The continuing fallout from the Sony Pictures attack has seen a copy of the script from controversial film The Interview leaked online.
The copy of The Interview script was posted to the same file-sharing website that hacking group Guardians of Peace have been posting links to other stolen data, including films, documents, financial information, and emails from within Sony Pictures over the last three weeks.
According to the website Geek Slop, which downloaded the file, the script is 168 pages long and featured 22,633 words.
Another post on Pastebin which was published on 16 December, features what claims to be the full text of the script. According to the date listed within the text, this version was submitted on 15 March, 2012 and features 119 pages.
Earlier version of the script
While the script looks similar to the snippet posted on Geek Slop, there are some discrepancies. For example, Seth Rogen's character name, which is Aaron Rapaport in the final film, is listed as Seth Rapoport.
The film's other star, James Franco's character is listed as Dave Skylark which is his name in the film according to IMDb.
This is likely a earlier version of the script but probably contains most of the same elements of the final version of the film.
North Korea attack
The Geek Slop website reported that it was hit with a denial of service (DoS) attack within a couple of hours of posting this article with the traffic coming from a North Korean IP address. The attack knocked the website offline briefly before switching to an IP address in Hong Kong.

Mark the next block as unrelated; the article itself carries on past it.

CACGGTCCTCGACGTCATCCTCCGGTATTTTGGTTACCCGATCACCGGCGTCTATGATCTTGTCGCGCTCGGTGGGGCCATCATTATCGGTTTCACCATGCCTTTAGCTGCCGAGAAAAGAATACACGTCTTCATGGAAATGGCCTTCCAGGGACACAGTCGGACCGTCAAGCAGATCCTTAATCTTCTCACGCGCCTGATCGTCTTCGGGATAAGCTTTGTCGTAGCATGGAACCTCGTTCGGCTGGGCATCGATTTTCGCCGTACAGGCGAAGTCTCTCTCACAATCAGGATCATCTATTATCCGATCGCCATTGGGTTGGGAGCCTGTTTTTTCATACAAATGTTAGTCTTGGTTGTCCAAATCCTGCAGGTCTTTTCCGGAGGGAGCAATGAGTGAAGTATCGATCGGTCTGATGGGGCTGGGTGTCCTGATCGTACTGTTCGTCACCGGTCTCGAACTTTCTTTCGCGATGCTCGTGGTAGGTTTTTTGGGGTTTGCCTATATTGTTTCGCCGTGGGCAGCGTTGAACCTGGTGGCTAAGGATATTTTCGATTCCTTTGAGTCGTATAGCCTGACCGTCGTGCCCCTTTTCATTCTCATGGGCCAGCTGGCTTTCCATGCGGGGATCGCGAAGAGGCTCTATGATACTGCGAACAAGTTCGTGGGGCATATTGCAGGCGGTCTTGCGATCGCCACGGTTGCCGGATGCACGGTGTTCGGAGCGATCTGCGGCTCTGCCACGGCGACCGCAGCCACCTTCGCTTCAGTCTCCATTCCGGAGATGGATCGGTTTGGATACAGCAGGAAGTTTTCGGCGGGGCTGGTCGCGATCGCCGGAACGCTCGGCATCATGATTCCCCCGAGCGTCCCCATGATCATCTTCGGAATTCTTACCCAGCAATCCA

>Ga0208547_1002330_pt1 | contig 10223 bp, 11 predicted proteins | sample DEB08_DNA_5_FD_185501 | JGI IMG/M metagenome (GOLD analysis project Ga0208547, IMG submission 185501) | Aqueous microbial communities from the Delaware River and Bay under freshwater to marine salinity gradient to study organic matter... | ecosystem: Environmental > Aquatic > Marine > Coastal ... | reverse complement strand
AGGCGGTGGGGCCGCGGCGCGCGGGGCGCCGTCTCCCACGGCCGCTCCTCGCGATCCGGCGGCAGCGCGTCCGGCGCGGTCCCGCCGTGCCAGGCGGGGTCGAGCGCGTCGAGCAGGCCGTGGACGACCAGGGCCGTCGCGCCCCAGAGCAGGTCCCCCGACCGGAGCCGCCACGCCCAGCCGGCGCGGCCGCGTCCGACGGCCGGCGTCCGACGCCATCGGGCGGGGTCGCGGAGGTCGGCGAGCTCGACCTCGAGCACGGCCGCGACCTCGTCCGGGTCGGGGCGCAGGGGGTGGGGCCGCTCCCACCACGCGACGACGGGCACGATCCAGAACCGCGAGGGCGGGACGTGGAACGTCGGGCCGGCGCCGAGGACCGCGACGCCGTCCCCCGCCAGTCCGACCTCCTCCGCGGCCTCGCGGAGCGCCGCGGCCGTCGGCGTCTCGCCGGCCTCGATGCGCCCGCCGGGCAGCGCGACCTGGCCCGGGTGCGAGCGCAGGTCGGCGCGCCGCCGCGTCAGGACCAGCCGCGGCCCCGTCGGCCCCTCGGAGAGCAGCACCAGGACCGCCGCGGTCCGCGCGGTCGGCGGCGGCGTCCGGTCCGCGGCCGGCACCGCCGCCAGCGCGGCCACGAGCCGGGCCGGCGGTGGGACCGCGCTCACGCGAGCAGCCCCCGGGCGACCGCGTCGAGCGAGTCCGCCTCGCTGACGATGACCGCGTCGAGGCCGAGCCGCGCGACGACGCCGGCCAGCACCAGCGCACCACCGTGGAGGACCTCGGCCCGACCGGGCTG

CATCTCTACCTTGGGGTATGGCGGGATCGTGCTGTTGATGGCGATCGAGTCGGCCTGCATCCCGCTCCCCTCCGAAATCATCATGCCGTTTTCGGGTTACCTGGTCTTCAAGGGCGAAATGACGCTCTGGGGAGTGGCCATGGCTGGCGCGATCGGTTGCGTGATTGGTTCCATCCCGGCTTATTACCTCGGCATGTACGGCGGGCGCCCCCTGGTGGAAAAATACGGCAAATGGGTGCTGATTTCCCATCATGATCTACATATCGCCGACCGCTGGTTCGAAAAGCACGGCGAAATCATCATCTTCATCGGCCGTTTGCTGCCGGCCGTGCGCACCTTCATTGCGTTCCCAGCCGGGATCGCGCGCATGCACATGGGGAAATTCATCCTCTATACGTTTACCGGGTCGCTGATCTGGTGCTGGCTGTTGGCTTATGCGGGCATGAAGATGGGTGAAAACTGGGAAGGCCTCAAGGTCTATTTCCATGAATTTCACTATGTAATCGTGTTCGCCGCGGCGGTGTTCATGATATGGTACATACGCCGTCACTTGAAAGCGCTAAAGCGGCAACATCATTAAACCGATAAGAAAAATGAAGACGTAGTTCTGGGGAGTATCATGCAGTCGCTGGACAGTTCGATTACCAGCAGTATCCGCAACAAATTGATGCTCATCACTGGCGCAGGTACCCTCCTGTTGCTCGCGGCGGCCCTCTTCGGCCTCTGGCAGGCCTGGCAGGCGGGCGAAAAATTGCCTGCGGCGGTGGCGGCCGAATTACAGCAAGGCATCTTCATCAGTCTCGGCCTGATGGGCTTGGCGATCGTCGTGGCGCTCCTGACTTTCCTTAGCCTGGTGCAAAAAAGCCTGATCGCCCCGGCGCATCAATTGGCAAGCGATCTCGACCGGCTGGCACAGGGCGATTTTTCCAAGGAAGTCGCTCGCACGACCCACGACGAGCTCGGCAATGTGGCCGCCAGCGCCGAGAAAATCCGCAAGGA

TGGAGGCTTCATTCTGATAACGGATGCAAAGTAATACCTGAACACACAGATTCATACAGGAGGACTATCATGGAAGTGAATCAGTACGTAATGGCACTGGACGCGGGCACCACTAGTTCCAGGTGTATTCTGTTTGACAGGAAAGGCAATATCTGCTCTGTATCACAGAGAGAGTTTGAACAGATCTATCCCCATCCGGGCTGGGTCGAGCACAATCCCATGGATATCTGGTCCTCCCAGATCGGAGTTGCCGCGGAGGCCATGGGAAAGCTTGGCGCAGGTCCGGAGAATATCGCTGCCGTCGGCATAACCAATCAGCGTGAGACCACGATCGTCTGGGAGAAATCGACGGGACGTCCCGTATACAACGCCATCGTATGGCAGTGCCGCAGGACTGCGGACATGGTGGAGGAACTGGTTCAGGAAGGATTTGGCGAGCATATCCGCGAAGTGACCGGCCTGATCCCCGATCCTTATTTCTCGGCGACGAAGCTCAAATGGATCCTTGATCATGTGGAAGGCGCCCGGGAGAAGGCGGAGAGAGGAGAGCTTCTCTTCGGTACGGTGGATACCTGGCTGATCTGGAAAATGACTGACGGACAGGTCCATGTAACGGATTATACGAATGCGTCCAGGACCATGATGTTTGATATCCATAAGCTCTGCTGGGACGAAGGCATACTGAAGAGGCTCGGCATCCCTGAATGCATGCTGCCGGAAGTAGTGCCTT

Sony Pictures has been reeling from multiple embarrassing and financially damaging leaks following a devastating cyber-attack against its systems in November 2014. The identity of the attackers is still unknown, with the group simply going by the moniker Guardians of Peace.
Sony Pictures has called in the FBI and security experts Mandiant to help investigate the attack but while many are pointing the finger at North Korea, there is no conclusive proof yet that this is the case.
The attack is linked to the release of The Interview, a film which pokes fun at the North Korean dictator Kim Jong-un, and is due for release on Christmas Day in the US. The hackers have called it a "movie of terrorism".
The hackers have called on Sony Pictures not to release the film, and on 16 December the hackers gave their sternest warning yet when they threatened violence against anyone going to see the film in cinemas upon release.
While the Department of Homeland Security has said there is no credible threat in this warning, the premiere of the film in New York has been cancelled and several cinema chains have said they will not be showing it.